Skip to main content
ARS Home » Midwest Area » St. Paul, Minnesota » Plant Science Research » Research » Research Project #445054

Research Project: Expanding Resiliency and Utility of Alfalfa in Agroecosystems

Location: Plant Science Research

Project Number: 5062-21500-001-000-D
Project Type: In-House Appropriated

Start Date: Feb 27, 2024
End Date: Feb 26, 2029

Objective 1: Develop genomic tools for alfalfa to accelerate breeding and facilitate identification and validation of genes for important agronomic traits. Sub-objective 1.A: Compare alfalfa genomes to improve understanding of genome architecture and complexity. Sub-objective 1B: Identify DNA markers associated with biotic stresses to facilitate germplasm development. Subobjective 1C: Improve transformation and gene editing in elite genotypes to accelerate field testing of novel edited plants. Objective 2: Develop breeding methods and understanding of genetic control of important agronomic traits in alfalfa for plant improvement. Sub-objective 2.A: Improve environmental resiliency and abiotic stress tolerance in alfalfa using genomic selection and machine learning. Sub-objective 2.B: Develop alfalfa germplasm with enhanced forage quality and digestibility. Sub-objective 2.C: Develop germplasm with novel root traits that enhance herbage biomass and utilization of alfalfa in agroecosystems. Sub-objective 2.D: Develop novel germplasm with protein and nutritional profiles desired in human food products. Objective 3: Establish innovative methods and new standards for assessing and evaluating alfalfa quality for multiple uses. Sub-objective 3.A: Quantify and characterize variability of non-structural carbohydrates in alfalfa for improved nutritive value. Sub-objective 3.B: Increase alfalfa fiber digestion by the investigation of cell wall lignification and digestion in alfalfa with reduced lignin concentrations. Objective 4: Increase understanding of the interactions among forage crops, soils, and microbiomes to reduce risk, improve agronomic outcomes, and build resilience. Sub-objective 4.A: Evaluate the impacts of alfalfa cultivar, cutting frequency, and fall dormancy on root production, root turnover, root litter quality, C inputs to soil, and interactions with microbial communities. Sub-objective 4.B: Develop methods to isolate, identify, and characterize emerging plant pathogens. Sub-objective 4.C: Evaluate alfalfa establishment and termination strategies, diverse crop rotations, and winter annual cover crops for improving soil C balances and reducing greenhouse gas emissions. Sub-objective 4.D: Measure total root biomass, root:shoot ratios, root responses to management, and C fractions in forage systems to improve C accounting and model parametrizations of alfalfa and other forage crops.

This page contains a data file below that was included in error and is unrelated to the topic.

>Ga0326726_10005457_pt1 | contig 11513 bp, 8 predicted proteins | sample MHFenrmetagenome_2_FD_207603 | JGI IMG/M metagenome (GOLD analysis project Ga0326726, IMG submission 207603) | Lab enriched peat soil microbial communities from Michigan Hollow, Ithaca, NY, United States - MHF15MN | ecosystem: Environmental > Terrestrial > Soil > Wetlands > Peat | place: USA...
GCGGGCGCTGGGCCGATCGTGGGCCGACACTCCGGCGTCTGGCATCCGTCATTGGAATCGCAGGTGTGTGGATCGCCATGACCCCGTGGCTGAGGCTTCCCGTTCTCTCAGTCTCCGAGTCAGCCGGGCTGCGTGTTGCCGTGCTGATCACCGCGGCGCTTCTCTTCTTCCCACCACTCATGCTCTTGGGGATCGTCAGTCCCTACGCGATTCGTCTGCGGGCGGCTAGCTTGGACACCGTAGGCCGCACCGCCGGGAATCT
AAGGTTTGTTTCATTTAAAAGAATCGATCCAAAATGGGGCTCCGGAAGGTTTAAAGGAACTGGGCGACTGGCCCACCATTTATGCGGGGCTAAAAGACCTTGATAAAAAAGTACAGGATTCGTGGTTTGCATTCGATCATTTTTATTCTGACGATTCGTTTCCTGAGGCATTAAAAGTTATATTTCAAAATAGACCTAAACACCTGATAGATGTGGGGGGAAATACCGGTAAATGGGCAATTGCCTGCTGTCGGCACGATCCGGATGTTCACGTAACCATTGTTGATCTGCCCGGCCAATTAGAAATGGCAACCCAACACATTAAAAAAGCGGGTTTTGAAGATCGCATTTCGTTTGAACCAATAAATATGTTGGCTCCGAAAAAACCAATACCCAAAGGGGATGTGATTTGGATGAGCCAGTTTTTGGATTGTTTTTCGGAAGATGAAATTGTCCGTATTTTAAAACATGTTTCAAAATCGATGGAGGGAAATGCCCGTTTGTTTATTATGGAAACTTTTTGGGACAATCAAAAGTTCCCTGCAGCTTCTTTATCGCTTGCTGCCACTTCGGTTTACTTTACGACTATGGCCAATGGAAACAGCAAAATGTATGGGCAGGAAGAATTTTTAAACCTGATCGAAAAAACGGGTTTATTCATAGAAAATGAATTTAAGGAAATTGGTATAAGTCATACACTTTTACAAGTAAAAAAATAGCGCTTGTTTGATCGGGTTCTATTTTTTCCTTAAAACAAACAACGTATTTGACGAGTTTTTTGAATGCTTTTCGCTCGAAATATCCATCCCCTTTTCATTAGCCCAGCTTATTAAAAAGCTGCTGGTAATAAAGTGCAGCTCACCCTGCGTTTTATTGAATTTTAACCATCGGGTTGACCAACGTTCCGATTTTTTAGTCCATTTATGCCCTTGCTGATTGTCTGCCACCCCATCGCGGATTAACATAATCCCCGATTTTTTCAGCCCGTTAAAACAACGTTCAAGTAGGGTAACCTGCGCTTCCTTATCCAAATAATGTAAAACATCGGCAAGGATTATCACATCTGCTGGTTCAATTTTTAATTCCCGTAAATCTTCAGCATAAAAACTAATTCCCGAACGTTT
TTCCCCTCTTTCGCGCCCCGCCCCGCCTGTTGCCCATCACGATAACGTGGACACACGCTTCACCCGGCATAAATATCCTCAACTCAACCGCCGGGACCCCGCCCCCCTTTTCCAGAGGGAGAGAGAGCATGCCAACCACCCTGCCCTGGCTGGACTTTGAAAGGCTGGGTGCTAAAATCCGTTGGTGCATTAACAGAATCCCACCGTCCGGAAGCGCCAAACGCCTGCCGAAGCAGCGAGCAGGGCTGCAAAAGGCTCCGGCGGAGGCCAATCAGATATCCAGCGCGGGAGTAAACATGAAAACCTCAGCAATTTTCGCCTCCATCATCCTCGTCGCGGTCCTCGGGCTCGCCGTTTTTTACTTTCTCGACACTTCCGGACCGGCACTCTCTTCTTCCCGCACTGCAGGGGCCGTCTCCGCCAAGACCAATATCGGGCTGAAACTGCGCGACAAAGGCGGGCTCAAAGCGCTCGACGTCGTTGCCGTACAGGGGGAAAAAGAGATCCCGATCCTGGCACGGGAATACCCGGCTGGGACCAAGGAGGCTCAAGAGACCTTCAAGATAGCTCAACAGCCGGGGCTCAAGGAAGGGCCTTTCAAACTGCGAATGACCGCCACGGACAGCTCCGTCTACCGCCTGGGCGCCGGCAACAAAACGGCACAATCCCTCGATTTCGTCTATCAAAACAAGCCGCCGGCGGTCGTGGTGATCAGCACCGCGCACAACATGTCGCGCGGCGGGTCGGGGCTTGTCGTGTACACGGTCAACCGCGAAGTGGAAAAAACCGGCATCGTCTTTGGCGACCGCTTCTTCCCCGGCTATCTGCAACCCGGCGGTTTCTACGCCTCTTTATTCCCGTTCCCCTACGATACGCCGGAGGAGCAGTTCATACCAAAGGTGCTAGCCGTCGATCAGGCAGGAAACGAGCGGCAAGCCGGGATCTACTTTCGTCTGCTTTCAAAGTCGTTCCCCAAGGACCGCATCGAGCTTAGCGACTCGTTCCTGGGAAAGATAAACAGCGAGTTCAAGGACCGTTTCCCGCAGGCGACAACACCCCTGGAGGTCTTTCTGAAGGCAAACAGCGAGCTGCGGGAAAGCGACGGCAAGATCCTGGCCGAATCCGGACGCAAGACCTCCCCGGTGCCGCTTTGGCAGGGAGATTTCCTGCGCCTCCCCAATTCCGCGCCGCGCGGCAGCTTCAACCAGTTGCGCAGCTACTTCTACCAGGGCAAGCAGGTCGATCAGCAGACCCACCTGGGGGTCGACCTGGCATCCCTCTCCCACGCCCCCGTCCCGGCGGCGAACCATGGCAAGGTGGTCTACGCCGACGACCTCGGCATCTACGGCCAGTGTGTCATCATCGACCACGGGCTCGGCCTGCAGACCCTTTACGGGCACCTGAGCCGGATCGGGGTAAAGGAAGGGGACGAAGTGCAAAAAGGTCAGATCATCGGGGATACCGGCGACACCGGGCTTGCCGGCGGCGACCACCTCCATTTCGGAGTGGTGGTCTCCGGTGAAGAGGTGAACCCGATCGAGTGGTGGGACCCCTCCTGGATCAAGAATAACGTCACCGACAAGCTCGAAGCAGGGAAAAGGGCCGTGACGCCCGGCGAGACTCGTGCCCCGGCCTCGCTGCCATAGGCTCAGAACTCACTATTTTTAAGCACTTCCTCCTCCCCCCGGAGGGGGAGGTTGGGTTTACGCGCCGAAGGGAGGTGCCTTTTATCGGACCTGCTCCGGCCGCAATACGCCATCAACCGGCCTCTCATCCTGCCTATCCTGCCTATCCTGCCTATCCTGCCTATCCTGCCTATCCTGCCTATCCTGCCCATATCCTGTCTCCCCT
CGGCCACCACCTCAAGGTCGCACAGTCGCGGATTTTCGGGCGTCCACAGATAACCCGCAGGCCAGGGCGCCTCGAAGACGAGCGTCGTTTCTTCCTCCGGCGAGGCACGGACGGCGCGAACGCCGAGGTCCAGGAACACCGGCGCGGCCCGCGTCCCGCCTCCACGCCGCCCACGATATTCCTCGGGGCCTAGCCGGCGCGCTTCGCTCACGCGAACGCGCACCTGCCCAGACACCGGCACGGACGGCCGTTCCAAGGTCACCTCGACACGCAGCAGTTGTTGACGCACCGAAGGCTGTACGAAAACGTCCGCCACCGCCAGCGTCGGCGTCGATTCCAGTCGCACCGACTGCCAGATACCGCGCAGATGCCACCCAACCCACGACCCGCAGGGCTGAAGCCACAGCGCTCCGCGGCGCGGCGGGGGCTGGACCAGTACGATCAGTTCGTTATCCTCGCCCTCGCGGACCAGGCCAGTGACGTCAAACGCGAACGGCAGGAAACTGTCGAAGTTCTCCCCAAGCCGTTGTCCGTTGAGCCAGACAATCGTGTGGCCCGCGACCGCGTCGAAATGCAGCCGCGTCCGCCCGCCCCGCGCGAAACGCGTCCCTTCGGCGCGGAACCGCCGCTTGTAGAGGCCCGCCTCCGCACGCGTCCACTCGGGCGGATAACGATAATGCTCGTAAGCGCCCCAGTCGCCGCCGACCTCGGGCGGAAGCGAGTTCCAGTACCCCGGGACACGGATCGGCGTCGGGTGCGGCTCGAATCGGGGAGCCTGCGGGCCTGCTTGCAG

Alfalfa is the engine that drives dairy and beef production and is unparalleled for providing environmental services. However, the slow progress in increasing forage yield and re-establishment costs after winter injury have discouraged greater utilization of alfalfa. Modern breeding methods and -omics technologies provide the opportunity to break the yield bottleneck, improve plant persistence and forage nutritive value, and develop novel products and environmental services. In support of these goals, we will assemble, annotate, and carry out an in-depth characterization of the alfalfa genome for structural and repeat number variants using bioinformatic tools. DaRTag SNP markers will be used to identify superior germplasm with improved winter survival, greater forage nutritive value, and root architecture to increase yield potential, and to identify markers associated with resistance to major yield-limiting diseases. Methods will be developed to improve alfalfa gene editing in diverse germplasm. Compositional analyses of alfalfa herbage using biochemical and chromatographic methods will lay the groundwork for utilization of alfalfa in human food products. In-depth analyses of stem cell wall development and ruminal degradation will be done to gain a better understanding of developmental and structural changes that improve forage quality. High throughput sequencing and metagenomic analyses will help fill knowledge gaps in the composition and function of key microbial communities associated with alfalfa in diverse soils and with biotic and abiotic stress. Conventional and novel crop rotations utilizing forages will be evaluated for their effect on greenhouse gas emissions and carbon sequestration using field-scale eddy covariance flux measurements and measurements of total root biomass, root:shoot ratios, root responses to management, and C fractions in forage systems to improve C accounting and model parametrizations of alfalfa and other forage crops.